Sask. 2nd highest province for fentanyl prescriptions
'Our prescribers are left with very few options,' says Julia Bareham of College of Physicians and Surgeons
Saskatchewan pharmacists dispensed more fentanyl prescriptions than almost every other province in the country last year, according to data from the Canadian Institute for Health Information (CIHI).
If residents had "access to better specialized and multidisciplinary services we'd do better for them in their pain care," said Julia Bareham. She's the pharmacist manager with the Prescription Review Program at the College of Physicians and Surgeons of Saskatchewan.
These should be medications of last resort when everything else has failed.- Julia Bareham
"Everyone says non-drug measures — exercise, physio , massage — should all happen first. How do you deal with that with a patient who is dealing with poverty and can't pay," she said.
"Yet because of their income level, they're insured through the province for their medication."
Bareham saw a notable shift when therapies like chiropractic services were no longer funded for everyone by the government.
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She said the gap between patients and alternative pain management options is growing.
"Our prescribers are left with very few options."
Health Minister: statistic 'concerning'
The province came in second in fentanyl prescriptions to Quebec, with 22.4 prescriptions dispensed per 1000 Saskatchewan people in 2016.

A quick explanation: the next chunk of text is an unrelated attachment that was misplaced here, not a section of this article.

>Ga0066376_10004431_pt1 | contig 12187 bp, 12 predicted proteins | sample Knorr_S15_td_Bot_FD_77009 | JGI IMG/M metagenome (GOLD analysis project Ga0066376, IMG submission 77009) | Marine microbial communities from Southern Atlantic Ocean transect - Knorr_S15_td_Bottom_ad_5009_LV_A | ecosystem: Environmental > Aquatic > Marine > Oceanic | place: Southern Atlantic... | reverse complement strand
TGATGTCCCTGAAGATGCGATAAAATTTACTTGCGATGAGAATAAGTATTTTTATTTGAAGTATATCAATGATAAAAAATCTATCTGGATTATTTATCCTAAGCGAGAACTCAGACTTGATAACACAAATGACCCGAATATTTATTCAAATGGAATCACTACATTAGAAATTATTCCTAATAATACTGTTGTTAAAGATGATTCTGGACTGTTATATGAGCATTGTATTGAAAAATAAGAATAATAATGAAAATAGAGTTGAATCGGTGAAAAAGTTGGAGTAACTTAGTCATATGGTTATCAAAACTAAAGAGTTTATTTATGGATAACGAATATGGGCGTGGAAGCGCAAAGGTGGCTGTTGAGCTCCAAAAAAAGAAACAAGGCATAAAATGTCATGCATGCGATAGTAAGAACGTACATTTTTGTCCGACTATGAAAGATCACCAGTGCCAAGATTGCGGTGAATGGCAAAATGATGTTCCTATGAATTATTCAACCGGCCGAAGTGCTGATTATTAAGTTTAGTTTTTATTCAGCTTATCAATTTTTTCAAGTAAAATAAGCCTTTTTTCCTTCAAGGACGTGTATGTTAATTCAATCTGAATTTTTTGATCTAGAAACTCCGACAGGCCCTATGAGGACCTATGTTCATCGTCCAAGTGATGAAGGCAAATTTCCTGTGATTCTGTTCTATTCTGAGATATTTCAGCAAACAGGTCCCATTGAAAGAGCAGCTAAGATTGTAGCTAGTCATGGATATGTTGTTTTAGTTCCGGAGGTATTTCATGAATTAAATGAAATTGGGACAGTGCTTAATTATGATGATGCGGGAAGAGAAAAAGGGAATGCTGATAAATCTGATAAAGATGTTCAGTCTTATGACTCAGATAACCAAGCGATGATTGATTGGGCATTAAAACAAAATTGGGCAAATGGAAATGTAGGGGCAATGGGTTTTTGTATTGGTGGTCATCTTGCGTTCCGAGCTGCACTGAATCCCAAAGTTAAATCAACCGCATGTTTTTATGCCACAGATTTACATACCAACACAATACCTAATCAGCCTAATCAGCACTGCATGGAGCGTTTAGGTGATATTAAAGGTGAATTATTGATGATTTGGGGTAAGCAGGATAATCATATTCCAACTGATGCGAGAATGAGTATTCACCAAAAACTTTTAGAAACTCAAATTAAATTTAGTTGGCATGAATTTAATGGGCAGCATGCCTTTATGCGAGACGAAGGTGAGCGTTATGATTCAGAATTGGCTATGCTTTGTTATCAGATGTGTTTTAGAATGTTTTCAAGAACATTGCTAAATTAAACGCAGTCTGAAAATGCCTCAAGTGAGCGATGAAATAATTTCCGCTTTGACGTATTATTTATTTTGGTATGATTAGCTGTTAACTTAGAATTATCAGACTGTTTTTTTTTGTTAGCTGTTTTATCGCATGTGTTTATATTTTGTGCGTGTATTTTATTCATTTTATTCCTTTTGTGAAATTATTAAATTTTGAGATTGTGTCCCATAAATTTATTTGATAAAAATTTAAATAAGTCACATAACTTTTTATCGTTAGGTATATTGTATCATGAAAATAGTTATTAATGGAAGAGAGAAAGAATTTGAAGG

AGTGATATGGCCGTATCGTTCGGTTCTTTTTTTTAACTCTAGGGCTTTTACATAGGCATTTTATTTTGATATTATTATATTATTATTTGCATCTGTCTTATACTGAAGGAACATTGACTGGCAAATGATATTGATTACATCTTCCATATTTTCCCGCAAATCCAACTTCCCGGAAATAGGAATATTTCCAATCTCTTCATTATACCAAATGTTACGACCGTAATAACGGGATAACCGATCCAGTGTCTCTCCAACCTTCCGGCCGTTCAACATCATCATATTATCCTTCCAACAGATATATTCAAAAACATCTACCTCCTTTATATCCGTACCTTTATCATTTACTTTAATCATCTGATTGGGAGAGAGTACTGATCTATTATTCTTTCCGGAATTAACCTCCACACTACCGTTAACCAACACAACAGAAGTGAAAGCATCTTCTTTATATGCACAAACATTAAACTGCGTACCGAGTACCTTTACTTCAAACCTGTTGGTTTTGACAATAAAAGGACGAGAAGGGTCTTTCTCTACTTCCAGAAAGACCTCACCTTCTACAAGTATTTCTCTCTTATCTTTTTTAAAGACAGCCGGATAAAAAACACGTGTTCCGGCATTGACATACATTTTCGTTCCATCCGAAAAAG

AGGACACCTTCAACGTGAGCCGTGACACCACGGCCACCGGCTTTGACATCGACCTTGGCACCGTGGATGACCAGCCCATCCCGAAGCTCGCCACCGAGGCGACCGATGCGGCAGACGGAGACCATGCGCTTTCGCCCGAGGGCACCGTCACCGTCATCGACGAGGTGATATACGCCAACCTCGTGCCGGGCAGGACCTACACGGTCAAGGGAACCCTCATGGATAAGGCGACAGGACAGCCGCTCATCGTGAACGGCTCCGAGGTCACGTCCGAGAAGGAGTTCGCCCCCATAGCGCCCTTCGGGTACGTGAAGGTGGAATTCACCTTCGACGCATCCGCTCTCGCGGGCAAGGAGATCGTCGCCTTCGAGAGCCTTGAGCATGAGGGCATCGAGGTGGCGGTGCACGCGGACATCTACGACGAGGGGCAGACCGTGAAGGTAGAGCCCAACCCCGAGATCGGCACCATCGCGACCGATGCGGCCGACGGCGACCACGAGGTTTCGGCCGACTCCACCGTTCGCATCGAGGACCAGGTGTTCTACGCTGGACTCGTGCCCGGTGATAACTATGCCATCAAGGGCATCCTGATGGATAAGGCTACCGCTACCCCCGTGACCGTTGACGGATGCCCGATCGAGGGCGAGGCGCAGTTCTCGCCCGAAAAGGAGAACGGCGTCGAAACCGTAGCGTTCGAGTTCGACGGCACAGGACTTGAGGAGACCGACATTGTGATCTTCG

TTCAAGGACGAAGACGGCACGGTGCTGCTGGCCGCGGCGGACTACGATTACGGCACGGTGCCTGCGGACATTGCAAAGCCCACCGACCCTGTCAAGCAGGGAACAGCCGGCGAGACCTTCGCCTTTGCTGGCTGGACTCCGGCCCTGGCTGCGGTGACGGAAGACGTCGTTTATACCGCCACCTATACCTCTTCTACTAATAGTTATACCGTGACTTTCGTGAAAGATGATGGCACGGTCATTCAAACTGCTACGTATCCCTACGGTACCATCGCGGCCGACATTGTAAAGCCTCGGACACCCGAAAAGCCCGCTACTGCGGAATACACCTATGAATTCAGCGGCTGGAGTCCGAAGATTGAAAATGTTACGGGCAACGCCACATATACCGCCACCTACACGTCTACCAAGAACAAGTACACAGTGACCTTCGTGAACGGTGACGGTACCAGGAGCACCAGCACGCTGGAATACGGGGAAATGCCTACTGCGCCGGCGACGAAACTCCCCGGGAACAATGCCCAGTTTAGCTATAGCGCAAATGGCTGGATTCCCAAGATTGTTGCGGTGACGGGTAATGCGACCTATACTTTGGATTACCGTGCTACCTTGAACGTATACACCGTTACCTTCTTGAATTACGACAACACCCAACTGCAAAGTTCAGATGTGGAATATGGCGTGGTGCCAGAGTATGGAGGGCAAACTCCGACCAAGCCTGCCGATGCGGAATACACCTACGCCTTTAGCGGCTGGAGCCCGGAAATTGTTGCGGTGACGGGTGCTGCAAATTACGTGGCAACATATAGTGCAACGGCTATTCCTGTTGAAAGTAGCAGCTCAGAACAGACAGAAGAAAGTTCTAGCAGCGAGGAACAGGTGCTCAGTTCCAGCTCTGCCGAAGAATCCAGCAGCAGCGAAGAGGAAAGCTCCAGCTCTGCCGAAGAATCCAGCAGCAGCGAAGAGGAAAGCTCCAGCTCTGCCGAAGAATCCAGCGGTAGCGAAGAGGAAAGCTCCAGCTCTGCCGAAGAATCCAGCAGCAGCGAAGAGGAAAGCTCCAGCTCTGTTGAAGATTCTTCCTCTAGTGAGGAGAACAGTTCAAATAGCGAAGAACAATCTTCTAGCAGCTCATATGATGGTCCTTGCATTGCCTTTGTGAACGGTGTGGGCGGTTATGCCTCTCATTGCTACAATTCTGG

"Anytime we're near the top in a troubling statistic, it's concerning," Health Minister Jim Reiter said.
He said the Ministry of Health provides funding to the College of Physicians and Surgeons of Saskatchewan so it can monitor prescriptions.
"You never want to have the higher numbers," Bareham said. "I'm happy to see it's a downward trend however, that we're at least moving in the right direction."
The number of dispensed fentanyl prescriptions per 1000 population in Saskatchewan has declined over the last five years.
Fentanyl is prescribed via patches in the province, a method Bareham said is easier for weak, physically traumatized and elderly patients. A patch is put on the patient once every three days for pain management.
"These should be medications of last resort when everything else has failed."
Patches over pills
Bareham said she isn't concerned that doctors are over-prescribing fentanyl because the crisis happening in other parts of the country isn't happening here.
"I find our greatest challenge in Saskatchewan is hydromorphone."
It's the strongest opioid next to fentanyl and is prescribed in a tablet or capsule form.
She said fentanyl prescriptions are typically ten patches for thirty days, but with hydromorphone people could be getting 60 to more than a hundred pills for the same time period.
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"At least the fentanyl patch limits or lessens rather the amount of drug that can be diverted."
That doesn't mean prescribers aren't mindful there is a risk the drug will end up in the wrong hands, Bareham said.
Still, she said the goal isn't to cut back because prescribers don't want to limit patients who need it, but new guidelines can help prescribers monitor and assess each circumstance better.
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"Our goal is more so to ensure that when we are using any of these opioids, we're using them appropriately and safety."
Bareham noted the current data creates challenges.
"We can't tell who is appropriately on a medication, who's abusing it, who's selling it," she said.
"I don't know if that's a good number or a bad number, because I'm not sure who it's representing."
She added that while the numbers show a trend, they don't tell the whole story.
Saskatchewan also had the largest number of defined daily doses per 1,000 people. That's the amount a doctor recommends taking in a day and varies depending on patient profile and symptoms.